|ALL THE GOOD THINGS
Clare Fisher (clarefisherwriter.com)Viking (www.penguinrandomhouse.co.uk)
Beth is 21 and in prison, her life ruined by a bad thing that she feels there is no atonement for. Her counsellor, Erika, gives Beth a notebook and asks her to write down all the good things in her life.
“But what if…I can’t think of any?”
If you’ve never seen a sad smile, you should’ve seen hers just then. “You will.”
And Erika is right. As Beth approaches the bad thing she has done, carefully, creeping up on it by way of the things that make her happy, a portrait of a troubled young life emerges, proof that even the “worst” people are never all bad.
I know what you’re thinking: Clare Fisher’s debut, All The Good Things, is not at all the type of book you expect to see featured here on Reader Dad. And you’re right, yet there was something about this slim tale of twenty-one-year-old Bethany that captured my attention and made this a must-read. Like many of the books I enjoy, Fisher’s story examines the darkness at the heart of the human soul; unlike many, though, it finds many redeeming qualities, a well-timed message that we’re not all as horrible as all that, at least not all of the time.
All The Good Things is structured as a kind of diary, Beth’s list of good things with explanatory notes. What emerges as we spend time with this young woman is a portrait of a stereotypical teenager with more than their fair share of bad luck, and an overwhelming sense of “wrong place, wrong time”. Beth has grown up in the British foster care system, shifted from one set of temporary parents to another, often for the most mundane of reasons: a young couple who have finally gotten pregnant and feel that the presence of an older foster child will somehow negatively impact the relationship with their natural child; an older parent who dies. As Beth grows, and the list of parents grows longer, so too does her impatience with the system, so that she ultimately rebels and ends up looking like the stereotypical problem child.
Beth pulls no punches, using the notebook as the perfect excuse to be brutally honest with herself, safe in the knowledge that no-one will ever read it unless she gives them permission to. Her problems haunt her as she enters the prison system, an aloofness born from the desire to have no ties, but which marks her out as someone who thinks she is better than everyone else. As she learns from her past experiences, her relationships inside begin to flower, too. Fisher places us squarely in the middle of Beth’s head, and that’s no mean feat: what do I, a 41-year-old man, know about being a 21-year-old girl who is a product of a failed foster care system? And yet, I feel an empathy with Beth, a sense that “there but by the grace of god”.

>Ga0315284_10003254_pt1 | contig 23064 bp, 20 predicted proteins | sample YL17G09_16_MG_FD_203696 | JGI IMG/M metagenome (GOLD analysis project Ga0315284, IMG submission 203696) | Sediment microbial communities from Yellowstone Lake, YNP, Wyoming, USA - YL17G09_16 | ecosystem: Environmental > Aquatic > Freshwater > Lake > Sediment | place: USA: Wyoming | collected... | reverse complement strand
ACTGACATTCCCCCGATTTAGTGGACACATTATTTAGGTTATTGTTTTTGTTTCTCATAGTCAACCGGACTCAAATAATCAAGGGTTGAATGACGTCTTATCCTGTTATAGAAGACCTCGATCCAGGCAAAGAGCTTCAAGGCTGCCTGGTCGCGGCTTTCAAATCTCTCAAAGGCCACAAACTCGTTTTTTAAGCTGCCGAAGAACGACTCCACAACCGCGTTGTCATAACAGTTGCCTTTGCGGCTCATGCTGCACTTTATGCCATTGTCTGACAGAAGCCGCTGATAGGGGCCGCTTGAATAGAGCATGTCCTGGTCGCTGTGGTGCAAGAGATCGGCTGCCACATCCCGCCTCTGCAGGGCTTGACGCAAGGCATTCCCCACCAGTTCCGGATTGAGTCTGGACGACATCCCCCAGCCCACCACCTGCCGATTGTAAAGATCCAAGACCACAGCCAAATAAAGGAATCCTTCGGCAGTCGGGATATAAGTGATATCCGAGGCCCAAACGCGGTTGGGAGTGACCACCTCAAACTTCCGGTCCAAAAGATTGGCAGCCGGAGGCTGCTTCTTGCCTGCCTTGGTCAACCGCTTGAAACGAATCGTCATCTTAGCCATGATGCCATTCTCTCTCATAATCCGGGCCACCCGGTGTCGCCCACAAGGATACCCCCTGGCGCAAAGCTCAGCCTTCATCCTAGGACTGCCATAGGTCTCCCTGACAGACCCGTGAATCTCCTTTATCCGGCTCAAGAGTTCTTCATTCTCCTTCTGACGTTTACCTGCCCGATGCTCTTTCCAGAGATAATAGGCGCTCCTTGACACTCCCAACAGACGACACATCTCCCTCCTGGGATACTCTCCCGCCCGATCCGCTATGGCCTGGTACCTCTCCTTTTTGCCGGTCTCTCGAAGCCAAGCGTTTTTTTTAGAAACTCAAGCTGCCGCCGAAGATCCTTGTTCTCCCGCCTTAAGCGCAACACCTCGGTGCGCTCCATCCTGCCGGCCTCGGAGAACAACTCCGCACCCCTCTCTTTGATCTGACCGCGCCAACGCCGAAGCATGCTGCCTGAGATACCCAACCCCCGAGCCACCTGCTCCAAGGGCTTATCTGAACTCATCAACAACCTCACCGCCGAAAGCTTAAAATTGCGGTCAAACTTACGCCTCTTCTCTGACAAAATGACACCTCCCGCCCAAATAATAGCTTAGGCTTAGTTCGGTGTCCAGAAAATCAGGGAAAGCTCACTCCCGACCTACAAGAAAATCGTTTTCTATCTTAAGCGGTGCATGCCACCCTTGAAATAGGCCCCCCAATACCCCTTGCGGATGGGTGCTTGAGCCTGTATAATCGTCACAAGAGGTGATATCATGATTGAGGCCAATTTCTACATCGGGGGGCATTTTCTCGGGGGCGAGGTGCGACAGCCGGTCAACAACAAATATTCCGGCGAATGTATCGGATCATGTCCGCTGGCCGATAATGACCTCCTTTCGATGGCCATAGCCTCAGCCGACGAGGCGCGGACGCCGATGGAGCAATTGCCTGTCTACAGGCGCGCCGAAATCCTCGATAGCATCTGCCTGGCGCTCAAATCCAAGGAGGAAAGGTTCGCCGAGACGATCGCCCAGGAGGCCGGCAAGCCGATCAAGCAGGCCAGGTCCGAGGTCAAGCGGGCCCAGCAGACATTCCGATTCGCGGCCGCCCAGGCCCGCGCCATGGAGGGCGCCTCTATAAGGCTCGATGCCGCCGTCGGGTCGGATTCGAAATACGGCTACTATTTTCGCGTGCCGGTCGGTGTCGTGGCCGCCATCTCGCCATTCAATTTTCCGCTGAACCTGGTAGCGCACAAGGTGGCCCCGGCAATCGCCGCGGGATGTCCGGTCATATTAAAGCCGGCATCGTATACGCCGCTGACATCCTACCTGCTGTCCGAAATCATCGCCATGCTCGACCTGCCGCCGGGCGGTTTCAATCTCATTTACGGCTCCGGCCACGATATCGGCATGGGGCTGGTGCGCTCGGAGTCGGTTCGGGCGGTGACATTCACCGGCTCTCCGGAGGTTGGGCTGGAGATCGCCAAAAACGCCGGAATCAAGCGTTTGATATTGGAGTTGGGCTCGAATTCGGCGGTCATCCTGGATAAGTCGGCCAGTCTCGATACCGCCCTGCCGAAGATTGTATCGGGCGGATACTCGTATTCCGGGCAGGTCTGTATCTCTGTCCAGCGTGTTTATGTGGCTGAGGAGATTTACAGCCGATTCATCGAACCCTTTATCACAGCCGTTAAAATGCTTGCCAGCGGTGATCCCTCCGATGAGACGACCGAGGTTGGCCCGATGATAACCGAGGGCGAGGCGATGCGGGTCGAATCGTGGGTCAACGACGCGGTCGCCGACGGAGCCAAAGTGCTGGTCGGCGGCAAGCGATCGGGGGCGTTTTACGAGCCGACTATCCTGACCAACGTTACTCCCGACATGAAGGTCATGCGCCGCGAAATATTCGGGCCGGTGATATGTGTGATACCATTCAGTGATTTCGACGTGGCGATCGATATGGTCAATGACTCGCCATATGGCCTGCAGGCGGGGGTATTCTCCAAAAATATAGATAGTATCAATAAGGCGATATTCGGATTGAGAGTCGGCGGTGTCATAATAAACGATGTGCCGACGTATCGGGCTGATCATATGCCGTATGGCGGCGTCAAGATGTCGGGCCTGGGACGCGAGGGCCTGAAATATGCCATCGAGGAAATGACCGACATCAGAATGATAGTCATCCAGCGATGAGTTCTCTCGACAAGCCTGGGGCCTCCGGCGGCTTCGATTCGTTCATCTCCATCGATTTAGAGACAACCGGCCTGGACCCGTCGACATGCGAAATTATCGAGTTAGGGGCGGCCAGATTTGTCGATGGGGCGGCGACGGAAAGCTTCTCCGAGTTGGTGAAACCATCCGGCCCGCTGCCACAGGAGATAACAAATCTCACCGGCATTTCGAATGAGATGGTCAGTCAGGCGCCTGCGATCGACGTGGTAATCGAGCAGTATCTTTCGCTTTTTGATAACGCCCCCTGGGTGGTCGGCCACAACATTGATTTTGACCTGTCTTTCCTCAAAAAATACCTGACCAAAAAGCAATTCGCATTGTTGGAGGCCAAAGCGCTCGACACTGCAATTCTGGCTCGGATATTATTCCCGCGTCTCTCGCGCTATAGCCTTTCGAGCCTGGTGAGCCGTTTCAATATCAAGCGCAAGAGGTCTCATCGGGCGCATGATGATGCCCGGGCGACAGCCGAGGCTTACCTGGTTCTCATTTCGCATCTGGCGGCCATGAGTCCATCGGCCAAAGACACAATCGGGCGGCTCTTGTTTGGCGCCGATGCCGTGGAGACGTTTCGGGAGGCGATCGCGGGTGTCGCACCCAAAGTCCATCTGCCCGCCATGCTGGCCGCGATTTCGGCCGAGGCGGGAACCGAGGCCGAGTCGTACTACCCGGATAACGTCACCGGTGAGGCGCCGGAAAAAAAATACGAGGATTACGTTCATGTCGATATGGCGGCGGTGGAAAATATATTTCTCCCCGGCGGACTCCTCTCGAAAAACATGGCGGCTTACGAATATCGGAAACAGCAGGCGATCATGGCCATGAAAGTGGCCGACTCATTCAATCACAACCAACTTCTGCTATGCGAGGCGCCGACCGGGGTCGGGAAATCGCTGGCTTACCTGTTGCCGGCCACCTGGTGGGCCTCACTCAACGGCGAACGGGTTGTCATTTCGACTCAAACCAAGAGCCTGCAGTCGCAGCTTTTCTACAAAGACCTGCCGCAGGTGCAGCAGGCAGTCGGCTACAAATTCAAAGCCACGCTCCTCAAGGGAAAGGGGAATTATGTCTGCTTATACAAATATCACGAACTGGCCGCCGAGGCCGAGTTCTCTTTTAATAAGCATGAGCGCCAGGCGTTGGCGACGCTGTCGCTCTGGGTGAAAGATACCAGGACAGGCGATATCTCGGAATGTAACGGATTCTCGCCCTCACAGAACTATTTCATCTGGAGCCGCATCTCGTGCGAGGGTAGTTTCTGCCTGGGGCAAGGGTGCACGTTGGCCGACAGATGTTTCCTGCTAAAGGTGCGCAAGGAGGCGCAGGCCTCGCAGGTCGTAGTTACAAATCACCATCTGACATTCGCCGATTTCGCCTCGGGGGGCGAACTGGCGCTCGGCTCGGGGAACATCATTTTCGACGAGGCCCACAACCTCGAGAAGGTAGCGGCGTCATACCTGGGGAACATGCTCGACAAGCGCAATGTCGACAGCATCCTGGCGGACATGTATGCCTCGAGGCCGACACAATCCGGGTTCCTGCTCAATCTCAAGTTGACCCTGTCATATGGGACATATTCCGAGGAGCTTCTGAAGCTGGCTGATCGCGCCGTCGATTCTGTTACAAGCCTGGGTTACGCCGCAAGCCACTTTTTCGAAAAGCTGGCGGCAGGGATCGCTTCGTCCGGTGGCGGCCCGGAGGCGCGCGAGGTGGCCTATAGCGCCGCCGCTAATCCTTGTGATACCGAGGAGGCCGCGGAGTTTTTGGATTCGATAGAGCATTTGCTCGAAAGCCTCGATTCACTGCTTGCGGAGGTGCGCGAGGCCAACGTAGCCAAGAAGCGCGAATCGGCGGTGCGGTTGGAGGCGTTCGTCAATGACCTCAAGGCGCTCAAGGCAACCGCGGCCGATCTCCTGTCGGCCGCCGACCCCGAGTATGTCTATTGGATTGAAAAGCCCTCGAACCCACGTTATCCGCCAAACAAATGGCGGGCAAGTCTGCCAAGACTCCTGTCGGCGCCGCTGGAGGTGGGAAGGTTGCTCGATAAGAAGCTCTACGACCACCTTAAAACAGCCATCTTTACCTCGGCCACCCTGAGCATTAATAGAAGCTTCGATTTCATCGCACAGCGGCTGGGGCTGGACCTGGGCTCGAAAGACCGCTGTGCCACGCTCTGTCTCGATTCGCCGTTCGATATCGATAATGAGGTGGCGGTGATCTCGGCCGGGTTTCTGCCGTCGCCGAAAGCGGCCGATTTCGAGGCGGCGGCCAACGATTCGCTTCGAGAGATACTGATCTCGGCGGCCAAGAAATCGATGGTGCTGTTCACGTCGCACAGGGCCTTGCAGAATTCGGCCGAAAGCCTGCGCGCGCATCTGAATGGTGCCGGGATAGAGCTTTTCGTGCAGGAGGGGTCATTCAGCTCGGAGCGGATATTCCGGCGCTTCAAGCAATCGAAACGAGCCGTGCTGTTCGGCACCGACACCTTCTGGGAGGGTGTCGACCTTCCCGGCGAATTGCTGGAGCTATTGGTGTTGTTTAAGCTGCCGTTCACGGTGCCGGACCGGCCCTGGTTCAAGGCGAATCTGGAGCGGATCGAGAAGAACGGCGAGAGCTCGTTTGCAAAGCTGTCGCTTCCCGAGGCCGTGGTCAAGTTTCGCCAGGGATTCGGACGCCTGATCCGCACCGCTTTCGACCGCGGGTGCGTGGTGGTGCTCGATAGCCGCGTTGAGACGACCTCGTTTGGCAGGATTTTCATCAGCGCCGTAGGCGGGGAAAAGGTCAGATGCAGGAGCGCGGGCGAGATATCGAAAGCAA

The story focuses on the simple pleasures in life: reading, running, “a soft ear in hard times” or “[s]melling a baby’s head right into your heart”. Beth writes for herself, and for her baby, and this approach breeds an honesty that is at times touching, at others almost difficult to witness. Yet there can only be one outcome, and the fact that this is a prison diary of sorts is a constant reminder of just what that outcome is. “The bad thing”, when it is finally revealed towards the novel’s end, comes as no great surprise, as horrific and heart-rending as it is, and our witnessing it as we do, through Beth’s eyes, leaves us with a sense of deep sympathy, rather than the self-hatred that is eating the young protagonist from the inside, a sense that what happened was inevitable, unavoidable and, as such, should not be the sole responsibility of this lonely young girl.
All The Good Things lives up to its title if not its subject matter, and succeeds in being an upbeat and strangely life-affirming tale. Fisher breathes life into Bethany, giving her a unique and affecting voice and a story that gets under the skin and demands that we have an opinion, that we are more than a casual observer. Beautifully told, this tale of a life only half-lived will stay with the reader for a long time and will ultimately leave us with a much sunnier outlook on life. You can’t afford to miss it.